Climate change has proven to cause dire consequences to the livelihood of humans. With the same humans being major contributors to factors causing climate change such as pollution, deforestation and other human activities, they are the ones swallowing the bitter pill of climate change. Human health is harmed through pollution of air and water, extreme weather conditions, forced displacement, diseases, increased hunger and poor nutrition due to climate change impacts.
The adverse effects are witnessed in the forgotten informal settlements. In this article, we shall focus on the Mukuru slums in Nairobi city. Recently in Kenya, with reports from the Metrological department earlier in September, there were predictions of heavy rains in many parts of the country from September 2023 to January 2024. The IGAD Climate Prediction and Applications Centre predicted that the country will experience intensified rains like those recorded in El Nino of 1997 and 2006.
Kenyans were warned of high intensity rainfall hence advised to take the necessary precautions. Cases of flooding, drowning and water-borne diseases are now a threat especially in these informal settlements. Poor drainage systems here in Mukuru have contributed to increased cases of water-borne diseases such as typhoid, diarrhea, cholera and malaria which is caused by the female anopheles’ mosquito due to presence of stagnant water, with several cases reported at the Ruben Health Centre.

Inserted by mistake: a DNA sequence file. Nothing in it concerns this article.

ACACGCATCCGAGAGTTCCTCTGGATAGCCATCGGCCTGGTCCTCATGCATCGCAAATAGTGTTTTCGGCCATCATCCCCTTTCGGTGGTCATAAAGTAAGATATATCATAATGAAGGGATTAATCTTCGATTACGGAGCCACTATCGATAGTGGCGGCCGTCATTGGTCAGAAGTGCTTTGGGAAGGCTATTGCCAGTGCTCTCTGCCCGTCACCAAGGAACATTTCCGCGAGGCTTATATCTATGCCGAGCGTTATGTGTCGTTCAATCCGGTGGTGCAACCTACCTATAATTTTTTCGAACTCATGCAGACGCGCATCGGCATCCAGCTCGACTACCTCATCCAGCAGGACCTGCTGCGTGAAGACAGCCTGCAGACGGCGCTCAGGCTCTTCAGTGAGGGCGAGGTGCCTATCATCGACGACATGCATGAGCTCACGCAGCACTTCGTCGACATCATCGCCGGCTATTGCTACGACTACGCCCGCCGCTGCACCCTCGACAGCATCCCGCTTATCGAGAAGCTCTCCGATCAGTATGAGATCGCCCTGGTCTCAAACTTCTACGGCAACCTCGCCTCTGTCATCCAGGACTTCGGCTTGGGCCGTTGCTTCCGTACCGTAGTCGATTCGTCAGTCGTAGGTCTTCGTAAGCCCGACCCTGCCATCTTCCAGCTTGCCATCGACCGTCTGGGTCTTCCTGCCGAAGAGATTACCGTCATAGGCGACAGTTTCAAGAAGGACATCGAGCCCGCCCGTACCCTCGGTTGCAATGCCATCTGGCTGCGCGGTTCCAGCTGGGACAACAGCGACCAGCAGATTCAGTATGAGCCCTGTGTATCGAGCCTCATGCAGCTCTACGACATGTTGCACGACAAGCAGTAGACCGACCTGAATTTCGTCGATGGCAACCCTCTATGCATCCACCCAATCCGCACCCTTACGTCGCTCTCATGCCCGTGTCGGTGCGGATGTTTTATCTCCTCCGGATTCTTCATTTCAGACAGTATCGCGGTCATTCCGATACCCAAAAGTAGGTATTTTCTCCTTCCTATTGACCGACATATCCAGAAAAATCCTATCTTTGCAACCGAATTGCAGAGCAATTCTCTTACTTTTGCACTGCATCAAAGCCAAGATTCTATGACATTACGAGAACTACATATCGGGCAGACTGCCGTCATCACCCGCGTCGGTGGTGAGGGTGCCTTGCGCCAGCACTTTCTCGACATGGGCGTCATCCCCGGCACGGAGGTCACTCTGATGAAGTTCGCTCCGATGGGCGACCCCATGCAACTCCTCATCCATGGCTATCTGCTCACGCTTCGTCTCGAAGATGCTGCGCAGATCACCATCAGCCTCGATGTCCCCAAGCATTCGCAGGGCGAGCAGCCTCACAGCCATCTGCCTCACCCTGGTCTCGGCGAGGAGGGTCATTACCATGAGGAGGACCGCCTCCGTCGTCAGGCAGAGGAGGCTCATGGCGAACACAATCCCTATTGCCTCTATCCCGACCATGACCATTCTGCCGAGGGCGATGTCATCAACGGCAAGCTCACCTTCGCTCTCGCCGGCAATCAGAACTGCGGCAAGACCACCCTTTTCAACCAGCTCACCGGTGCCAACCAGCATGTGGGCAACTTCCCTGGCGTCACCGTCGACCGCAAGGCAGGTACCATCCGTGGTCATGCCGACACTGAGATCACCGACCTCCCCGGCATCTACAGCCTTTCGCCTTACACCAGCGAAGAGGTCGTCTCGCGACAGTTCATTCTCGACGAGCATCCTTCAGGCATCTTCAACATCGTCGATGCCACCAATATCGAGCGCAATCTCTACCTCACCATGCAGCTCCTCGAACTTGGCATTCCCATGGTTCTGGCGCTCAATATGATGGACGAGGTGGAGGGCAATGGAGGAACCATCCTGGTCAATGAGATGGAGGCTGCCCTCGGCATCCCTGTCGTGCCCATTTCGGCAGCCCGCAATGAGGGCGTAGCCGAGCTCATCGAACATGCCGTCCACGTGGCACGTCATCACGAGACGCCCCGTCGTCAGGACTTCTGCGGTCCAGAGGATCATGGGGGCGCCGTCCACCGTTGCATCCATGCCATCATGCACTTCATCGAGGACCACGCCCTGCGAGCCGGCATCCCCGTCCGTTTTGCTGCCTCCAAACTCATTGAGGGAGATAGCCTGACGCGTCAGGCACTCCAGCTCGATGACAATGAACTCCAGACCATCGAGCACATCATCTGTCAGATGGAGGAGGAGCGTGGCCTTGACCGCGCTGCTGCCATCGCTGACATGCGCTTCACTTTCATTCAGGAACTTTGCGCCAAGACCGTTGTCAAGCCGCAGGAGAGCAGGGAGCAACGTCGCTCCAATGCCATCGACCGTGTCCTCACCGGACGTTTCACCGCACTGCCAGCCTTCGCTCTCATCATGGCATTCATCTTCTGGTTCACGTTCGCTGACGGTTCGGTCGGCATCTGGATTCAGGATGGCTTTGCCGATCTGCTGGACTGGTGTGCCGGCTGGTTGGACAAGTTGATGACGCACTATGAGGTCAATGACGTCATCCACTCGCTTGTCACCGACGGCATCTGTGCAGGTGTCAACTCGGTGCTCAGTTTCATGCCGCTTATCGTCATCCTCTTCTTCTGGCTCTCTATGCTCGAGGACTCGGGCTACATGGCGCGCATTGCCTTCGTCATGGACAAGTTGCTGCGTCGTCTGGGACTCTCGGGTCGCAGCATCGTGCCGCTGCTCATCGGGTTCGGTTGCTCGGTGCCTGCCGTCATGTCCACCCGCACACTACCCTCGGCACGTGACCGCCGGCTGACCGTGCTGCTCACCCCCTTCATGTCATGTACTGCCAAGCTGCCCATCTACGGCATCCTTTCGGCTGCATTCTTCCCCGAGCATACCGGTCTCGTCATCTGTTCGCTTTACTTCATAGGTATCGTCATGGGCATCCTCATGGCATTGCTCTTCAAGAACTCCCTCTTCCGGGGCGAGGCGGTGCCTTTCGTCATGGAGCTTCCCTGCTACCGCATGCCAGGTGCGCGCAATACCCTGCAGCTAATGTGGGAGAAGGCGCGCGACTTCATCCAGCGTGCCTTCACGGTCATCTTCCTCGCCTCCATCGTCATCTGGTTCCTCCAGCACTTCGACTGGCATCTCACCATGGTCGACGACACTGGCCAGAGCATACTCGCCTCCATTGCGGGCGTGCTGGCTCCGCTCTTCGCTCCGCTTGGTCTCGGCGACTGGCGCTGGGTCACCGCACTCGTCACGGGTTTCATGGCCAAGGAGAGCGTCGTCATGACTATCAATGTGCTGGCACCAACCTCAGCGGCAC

Future Mukiri; a community champion at Ruben Centre, has witnessed several cases of the victims suffering from water borne diseases mostly diarrhea, “Most of the patients that have been reporting to this health clinic recently are suffering from typhoid and diarrhea due to interactions with contaminated water. You find that houseflies come from the sewered drainage systems and then end up landing on their uncovered food and drinking water, which ends up consumed by the victims.”
Blockage of the water trenches due to poor garbage disposal is a common issue here in Mukuru kwa Ruben area. After blocking, the water in the drainages stagnates becoming a mosquito- breeding pool leading to eruption of Malaria. Children also have been playing around and in the contaminated water and ingesting some of it.
Mama Kim, one of the residents complained of people poorly disposing their waste in drainage systems and the effects, “People dispose garbage and human waste in these drainages. First of all, it becomes visually unappealing to the environment, this is pollution. Our children while playing come into contact with this contaminated water which becomes a health hazard to cases of cholera.”
With part of River Ngong having its path in Mukuru area, most, if not all of these drainage systems are channeled to end up at the river. With these drainages all disposing their contents in the river, the river becomes polluted and silted as the drainages also carry soil. With the siltation, the depth of the river is reduced thus causing water overflow which in turn leads to flooding at the surrounding river bank areas where a number of people have settled.
To help reduce the intensity of the matter, all residents should take personal initiative to ensure proper disposal of their garbage and waste as well as take initiative of regular clean ups in the areas they live to prevent blockages and health hazards. The government should also take initiative of setting aside dump sites for the residents where after collection by residents it can be assembled as well as organize occasional clean ups. With the collaboration of all stakeholders in the society; residents and leaders in Mukuru, there is no doubt there will be a better, cleaner and healthier community.
Compiled by Caroline Waithira.